On the campaign trail, Rep. Tim Ryan, the Democratic Senate candidate in Ohio, likes to tell voters about his work as co-chair of the Congressional Addiction, Treatment, and Recovery Caucus and to attack pharmaceutical companies for profiting from "getting so many millions of Americans hooked on opiates." None of that stopped him from accepting money from a political action committee funded by an opioid distributor whose executives mocked addicts as "pillbillies," a Washington Free Beacon review of campaign finance documents found.
The $1,000 donation came from AmerisourceBergen PAC in November 2019. Emails revealed in 2021 during a lawsuit against the company for its alleged role in the opioid crisis showed AmerisourceBergen’s executives expressing broad contempt for poor whites suffering from addiction, which at the time was largely fueled by pharmaceuticals such as OxyContin.
In one exchange, a senior AmerisourceBergen executive circulated a parody song containing references to "hillbilly heroin," "a bevy of Pillbillies" and a reference to Kentucky as "OxyContinville." Another email shared between executives joked about how crackdowns against so-called pill mills—doctors who illegally prescribe opioids to customers—in Florida will lead to a "max [sic] exodus of Pillbillies heading north."
The donation could prove to be a political liability for Ryan, a Democrat running in a state that has been inordinately impacted by the opioid crisis. The Associated Press reported earlier this month that opioid distributors donated at least $27,000 to Ryan’s political campaigns since 2007.
At the same time, the AP found, Ryan voted against bills meant to increase funding for anti-opioid initiatives, such as spending packages for addiction treatment. In a statement to the AP, Ryan’s campaign said one of the donors, Cardinal, is a large employer in Ohio.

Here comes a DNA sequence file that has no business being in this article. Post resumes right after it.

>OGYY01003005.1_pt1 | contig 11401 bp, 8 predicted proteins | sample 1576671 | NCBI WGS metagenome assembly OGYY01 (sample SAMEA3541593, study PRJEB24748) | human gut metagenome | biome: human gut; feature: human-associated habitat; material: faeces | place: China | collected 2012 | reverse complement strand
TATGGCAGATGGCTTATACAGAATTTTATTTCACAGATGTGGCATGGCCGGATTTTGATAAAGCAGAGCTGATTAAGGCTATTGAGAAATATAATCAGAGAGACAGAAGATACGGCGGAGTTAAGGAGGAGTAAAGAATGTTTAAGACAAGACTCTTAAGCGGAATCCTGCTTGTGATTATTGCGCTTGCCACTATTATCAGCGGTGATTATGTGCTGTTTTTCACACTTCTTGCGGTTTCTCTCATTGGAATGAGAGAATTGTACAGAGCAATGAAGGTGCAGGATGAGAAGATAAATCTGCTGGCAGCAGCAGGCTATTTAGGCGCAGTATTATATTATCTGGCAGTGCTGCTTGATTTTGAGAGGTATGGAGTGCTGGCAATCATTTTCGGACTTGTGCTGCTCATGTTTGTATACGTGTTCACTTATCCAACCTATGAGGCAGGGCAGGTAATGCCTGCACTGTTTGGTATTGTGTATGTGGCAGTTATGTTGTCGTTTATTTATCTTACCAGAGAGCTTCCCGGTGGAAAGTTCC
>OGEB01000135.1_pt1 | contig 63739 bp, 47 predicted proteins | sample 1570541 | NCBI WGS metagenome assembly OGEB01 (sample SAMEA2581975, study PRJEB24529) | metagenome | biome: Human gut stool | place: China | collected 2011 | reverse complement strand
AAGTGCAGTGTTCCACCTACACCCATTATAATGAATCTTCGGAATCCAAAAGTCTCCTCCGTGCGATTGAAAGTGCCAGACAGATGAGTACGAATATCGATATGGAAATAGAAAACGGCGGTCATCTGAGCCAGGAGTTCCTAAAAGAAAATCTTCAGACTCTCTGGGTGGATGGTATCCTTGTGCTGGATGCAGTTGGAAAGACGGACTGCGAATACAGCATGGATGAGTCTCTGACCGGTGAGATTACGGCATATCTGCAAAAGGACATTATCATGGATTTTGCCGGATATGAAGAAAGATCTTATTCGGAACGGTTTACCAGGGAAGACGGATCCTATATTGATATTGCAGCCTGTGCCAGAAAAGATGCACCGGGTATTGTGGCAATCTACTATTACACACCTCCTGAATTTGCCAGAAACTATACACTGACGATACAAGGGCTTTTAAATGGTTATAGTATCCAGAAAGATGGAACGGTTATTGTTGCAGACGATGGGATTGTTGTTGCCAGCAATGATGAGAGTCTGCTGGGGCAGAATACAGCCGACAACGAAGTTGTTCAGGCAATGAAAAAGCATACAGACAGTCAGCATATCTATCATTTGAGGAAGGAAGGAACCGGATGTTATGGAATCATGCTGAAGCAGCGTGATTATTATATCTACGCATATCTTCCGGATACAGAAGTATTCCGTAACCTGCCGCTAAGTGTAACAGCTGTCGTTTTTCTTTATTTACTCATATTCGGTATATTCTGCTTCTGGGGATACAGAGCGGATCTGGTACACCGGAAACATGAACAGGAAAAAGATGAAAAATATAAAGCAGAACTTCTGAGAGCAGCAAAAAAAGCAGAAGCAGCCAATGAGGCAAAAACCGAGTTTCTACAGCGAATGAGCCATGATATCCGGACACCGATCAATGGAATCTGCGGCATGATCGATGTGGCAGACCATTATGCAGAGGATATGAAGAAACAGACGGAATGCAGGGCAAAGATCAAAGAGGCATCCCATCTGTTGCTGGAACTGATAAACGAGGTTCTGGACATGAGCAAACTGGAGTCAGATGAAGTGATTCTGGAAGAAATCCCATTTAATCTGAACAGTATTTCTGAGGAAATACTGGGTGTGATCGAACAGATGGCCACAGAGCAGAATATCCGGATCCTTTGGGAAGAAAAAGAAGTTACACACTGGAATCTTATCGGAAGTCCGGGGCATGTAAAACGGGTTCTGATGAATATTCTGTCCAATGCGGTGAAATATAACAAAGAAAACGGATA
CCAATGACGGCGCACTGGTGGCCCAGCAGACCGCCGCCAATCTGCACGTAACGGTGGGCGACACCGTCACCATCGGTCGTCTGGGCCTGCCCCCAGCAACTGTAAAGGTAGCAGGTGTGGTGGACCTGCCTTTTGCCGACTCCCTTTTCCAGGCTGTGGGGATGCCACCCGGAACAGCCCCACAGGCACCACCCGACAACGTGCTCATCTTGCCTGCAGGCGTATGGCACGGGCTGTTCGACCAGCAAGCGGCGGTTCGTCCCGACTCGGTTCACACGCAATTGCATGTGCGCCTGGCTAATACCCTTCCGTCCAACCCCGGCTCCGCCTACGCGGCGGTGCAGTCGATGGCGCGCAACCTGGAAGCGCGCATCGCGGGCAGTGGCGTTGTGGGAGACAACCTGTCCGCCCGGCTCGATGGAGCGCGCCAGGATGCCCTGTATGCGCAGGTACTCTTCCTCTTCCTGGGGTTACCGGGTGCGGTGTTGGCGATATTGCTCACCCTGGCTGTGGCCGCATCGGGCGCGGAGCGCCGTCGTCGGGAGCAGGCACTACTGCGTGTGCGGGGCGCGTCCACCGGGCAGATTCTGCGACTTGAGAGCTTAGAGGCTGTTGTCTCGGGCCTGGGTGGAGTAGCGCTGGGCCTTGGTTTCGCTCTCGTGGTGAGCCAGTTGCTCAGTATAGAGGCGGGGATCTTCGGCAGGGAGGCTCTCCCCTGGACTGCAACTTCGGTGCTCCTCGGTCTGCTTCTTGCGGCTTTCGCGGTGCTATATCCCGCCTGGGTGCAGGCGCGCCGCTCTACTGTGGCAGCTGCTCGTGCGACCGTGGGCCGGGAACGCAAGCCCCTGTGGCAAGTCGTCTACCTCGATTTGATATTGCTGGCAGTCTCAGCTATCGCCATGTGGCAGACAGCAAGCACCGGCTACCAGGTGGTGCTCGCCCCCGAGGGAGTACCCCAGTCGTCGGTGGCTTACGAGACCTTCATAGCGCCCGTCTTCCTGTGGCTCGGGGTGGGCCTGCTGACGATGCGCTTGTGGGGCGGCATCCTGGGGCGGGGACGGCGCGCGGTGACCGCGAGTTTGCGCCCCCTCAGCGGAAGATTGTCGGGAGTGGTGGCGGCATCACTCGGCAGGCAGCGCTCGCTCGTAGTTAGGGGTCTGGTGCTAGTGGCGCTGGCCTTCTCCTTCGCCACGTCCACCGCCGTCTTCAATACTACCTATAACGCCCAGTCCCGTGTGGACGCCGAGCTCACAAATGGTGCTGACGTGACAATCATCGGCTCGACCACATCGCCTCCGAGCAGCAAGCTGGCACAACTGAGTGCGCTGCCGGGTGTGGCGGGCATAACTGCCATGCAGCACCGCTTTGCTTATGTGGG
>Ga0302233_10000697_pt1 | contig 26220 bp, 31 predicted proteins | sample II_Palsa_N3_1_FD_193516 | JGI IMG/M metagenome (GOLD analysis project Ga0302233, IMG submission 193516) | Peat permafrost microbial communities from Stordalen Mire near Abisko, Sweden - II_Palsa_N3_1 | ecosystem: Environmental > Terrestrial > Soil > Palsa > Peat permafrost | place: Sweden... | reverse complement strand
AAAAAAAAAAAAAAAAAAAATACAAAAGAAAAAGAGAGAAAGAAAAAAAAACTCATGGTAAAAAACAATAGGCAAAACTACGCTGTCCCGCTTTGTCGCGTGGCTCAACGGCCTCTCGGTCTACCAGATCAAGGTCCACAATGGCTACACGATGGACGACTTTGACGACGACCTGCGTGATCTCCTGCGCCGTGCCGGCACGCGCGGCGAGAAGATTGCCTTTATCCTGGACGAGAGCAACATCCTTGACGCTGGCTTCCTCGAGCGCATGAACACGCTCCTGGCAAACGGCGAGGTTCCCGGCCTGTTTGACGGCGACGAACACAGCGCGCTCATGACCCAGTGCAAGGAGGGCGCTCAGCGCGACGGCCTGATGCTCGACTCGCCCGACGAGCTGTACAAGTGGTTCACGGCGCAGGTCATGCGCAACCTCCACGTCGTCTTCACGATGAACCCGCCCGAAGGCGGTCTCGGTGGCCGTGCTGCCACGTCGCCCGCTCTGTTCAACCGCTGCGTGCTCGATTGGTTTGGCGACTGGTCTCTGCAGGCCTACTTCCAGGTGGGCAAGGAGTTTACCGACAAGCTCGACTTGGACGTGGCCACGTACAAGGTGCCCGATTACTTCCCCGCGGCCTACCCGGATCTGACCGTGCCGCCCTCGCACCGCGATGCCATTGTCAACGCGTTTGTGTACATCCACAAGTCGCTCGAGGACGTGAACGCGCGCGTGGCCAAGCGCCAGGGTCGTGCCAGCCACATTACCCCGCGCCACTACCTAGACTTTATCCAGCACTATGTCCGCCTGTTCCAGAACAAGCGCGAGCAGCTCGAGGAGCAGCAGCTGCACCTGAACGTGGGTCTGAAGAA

The Ryan campaign did not respond to a request for comment.
Ohio recorded more than 5,200 overdose deaths in 2020. That figure was largely attributable to the rise in the synthetic opioid fentanyl, which state data show was involved in 81 percent of overdose deaths in 2020.
Ryan's Republican opponent J.D. Vance rose to prominence for his memoir Hillbilly Elegy, which gave an inside look at the drug crisis in Appalachia. Vance has cited the experience of writing the book as an inspiration for seeking political office.
On the campaign trail, Vance's message often focuses on his time growing up in Ohio as the son of a mother who battled addiction. In response, Ryan has attacked Vance's dormant nonprofit Our Ohio Renewal, which focused on helping solve Ohio's opioid crisis.
Although Ryan has called Our Ohio Renewal "a charade" created to "further [Vance’s] political ambitions," former employees told the Free Beacon they were proud of what the organization accomplished in a short period of time. Among those accomplishments, former staff say, is the "Kinship Care Research Project," which posited that state governments should focus on providing the children of addicts with stable homes.
Ohio Republican governor Mike DeWine signed an executive order expanding financial benefits to kinship caregivers—extended family members who are legal guardians of children with absent parents—in December 2020. The following year, the Ohio state government implemented a service that allows social workers to help pair foster children with extended family members.
The Washington Free Beacon in September reported on another donor-related headache for Ryan. Last month, Ryan jetted to Los Angeles to attend a fundraiser cohosted by a high-powered litigator who previously worked to minimize financial damages available for young victims sexually abused by former U.S. Olympic doctor Larry Nassar.